When Danielle Locklear, 15, left her grandmother’s North Carolina home on March 11, no one could have predicted that she would never return. And no one, including Locklear’s own family, would have suspected that the culprit would have been Locklear’s 17-year-old ex-boyfriend Je'Michael Malloy.
After a body was found in a nearby river on April 3, Malloy confessed to local police that he and a friend killed Locklear after the two fought. According to news reports, Malloy choked Locklear and then watched his friend stuff a sock in her mouth. Soon after, the two dumped Locklear’s lifeless body in the river.
No funeral plans have been made for Locklear, because DNA tests are being done to confirm whether or not the body is hers. In the meantime, Malloy and his friend are being charged with second-degree murder.
There are some unknowns when it comes to this case. Was this the first time that Malloy had put hands on Locklear? Or was there a history of physical and verbal abuse?
But what we do know unfortunately is that stories like Locklear’s are not rare. A 2013 study from the Violence Policy Center found that 94 percent of Black women who were victims of homicide knew their attacker. Of that group, 52 percent were wives, common-law wives, ex-wives, or girlfriends of the offenders. These researchers also found that Black women are almost three times more likely to be murdered by men they know compared to white women.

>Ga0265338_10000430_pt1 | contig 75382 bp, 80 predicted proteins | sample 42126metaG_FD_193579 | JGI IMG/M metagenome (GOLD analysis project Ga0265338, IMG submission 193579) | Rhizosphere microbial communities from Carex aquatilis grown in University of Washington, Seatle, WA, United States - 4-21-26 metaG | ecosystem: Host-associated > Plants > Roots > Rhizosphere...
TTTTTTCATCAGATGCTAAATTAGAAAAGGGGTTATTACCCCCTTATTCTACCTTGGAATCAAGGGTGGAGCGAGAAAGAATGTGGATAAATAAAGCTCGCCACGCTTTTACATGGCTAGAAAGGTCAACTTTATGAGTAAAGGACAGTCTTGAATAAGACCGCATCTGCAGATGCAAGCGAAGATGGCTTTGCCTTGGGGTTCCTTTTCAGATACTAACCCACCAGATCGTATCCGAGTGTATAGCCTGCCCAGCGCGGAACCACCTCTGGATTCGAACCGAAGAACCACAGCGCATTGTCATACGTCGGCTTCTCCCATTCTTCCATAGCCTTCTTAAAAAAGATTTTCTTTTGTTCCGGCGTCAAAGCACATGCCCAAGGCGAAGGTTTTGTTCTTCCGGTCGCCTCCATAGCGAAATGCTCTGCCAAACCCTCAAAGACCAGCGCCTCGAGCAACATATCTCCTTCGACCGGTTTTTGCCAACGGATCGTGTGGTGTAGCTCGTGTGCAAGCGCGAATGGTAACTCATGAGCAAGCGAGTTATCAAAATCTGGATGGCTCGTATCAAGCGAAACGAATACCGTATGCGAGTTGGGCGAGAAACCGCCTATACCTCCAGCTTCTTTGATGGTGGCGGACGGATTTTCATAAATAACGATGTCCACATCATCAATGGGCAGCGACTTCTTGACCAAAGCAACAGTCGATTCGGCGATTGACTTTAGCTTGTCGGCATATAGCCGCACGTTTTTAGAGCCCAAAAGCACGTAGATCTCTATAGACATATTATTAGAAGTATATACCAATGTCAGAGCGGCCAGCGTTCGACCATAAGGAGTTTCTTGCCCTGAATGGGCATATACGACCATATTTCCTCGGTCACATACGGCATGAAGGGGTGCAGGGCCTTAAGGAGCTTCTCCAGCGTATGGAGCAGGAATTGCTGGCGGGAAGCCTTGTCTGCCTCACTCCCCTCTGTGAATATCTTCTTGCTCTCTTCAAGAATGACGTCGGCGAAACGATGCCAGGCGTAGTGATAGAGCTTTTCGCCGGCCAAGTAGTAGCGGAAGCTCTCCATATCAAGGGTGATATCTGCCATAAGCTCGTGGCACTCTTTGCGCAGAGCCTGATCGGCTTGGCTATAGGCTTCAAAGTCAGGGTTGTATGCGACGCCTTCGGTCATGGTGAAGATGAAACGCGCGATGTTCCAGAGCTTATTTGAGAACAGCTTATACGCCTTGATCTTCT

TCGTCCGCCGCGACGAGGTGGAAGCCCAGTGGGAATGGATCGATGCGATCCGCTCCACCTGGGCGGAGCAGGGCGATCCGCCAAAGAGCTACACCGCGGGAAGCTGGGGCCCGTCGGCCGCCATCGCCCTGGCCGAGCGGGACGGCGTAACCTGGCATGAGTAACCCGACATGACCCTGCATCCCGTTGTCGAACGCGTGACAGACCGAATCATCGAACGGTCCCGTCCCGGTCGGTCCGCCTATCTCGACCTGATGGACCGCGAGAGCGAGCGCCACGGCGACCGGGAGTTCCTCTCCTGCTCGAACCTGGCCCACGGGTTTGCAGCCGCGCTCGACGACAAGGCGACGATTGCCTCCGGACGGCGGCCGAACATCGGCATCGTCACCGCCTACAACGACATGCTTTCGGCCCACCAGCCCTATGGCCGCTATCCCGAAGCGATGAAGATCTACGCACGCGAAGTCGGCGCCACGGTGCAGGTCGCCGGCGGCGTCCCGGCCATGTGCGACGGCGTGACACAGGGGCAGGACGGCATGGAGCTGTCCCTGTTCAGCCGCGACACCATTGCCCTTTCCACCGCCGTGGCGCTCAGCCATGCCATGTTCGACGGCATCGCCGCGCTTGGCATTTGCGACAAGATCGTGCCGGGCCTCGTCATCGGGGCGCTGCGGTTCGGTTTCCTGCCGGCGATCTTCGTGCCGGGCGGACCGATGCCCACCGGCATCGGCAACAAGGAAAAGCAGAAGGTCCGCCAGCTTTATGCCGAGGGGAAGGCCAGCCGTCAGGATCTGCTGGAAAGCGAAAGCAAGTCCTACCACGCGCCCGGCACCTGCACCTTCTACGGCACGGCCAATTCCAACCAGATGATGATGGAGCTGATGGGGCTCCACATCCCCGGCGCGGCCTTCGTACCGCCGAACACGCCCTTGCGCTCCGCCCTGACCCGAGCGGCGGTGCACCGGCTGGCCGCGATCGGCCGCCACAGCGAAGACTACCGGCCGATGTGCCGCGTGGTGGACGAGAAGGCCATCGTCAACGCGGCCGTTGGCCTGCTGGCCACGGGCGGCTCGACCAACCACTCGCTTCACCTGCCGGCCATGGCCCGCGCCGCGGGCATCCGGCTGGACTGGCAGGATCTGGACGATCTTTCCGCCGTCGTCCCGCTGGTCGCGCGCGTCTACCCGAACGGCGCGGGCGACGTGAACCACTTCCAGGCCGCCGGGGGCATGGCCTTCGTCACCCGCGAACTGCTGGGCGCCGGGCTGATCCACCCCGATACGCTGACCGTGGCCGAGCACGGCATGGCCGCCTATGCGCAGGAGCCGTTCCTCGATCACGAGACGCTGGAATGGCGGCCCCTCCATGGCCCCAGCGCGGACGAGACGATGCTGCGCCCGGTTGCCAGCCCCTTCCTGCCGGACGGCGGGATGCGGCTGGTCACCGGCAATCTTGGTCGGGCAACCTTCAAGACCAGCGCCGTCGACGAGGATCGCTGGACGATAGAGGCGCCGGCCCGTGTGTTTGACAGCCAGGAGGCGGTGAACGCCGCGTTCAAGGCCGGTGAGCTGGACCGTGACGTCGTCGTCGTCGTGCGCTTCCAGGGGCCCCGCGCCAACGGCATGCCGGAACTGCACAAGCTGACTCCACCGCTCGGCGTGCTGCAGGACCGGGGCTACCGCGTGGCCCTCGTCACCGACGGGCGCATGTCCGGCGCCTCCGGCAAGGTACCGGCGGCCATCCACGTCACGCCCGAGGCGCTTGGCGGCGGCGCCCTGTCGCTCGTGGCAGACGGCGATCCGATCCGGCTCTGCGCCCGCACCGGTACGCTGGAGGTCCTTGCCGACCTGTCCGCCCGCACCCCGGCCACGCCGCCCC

The statistics around dating violence are just as sobering. Women of color report higher rates of violence from adolescence and in adulthood, up to 35 times more than white women.
It’s clear that we have a serious problem when it comes to violence against Black women. And while one crucial way to fight violence is to educate and advocate for women and girls, I often wonder: Are we missing the boat when we don’t do the same for our boys and men?
Who is teaching them about healthy relationships and respect? Who is there to counter the hypermasculine images they see of themselves in the media and in their own communities? Who is there to teach them that being a “real man” has nothing to do with oppressing or dehumanizing women? But most important, who is there to prevent murders like Danielle Locklear’s?
Now, I ask these questions not to overlook the amazing work being done around empowering Black boys led by Black men. But that much-needed work is far and few between and often ignored and underfunded (minus President Obama’s My Brother’s Keeper initiative).
And I also ask these questions not to let these perpetrators off the hook or undermine their responsibility for their actions. But if we want to address violence and actually reduce it, we have to get to the root of the problem.
And that means more than teaching young women and girls how to not be in violent relationships or the red flags to pay attention. We need to teach men and boys not to be violent. It’s really that simple, because just like sexual assault, dating violence often begins and ends with our men and boys.
And despite the sexism and the devaluation of Black women in our community at the hands of our men, that doesn’t mean Black men and boys are lost causes or pathological or that this type of work can’t make real change. Because to give up on them is to give up on us.
The opinions expressed here do not necessarily reflect those of BET Networks.
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(Photo: John Slater/Getty Images)